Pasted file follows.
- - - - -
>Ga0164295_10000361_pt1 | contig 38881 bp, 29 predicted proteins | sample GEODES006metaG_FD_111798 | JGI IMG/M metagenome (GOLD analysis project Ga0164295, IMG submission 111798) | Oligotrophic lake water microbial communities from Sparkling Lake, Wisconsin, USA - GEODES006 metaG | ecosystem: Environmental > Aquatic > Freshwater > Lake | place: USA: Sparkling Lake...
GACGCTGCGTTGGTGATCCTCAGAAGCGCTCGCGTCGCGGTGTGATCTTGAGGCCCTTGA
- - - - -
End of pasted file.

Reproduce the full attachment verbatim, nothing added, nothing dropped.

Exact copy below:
>Ga0164295_10000361_pt1 | contig 38881 bp, 29 predicted proteins | sample GEODES006metaG_FD_111798 | JGI IMG/M metagenome (GOLD analysis project Ga0164295, IMG submission 111798) | Oligotrophic lake water microbial communities from Sparkling Lake, Wisconsin, USA - GEODES006 metaG | ecosystem: Environmental > Aquatic > Freshwater > Lake | place: USA: Sparkling Lake...
GACGCTGCGTTGGTGATCCTCAGAAGCGCTCGCGTCGCGGTGTGATCTTGAGGCCCTTGA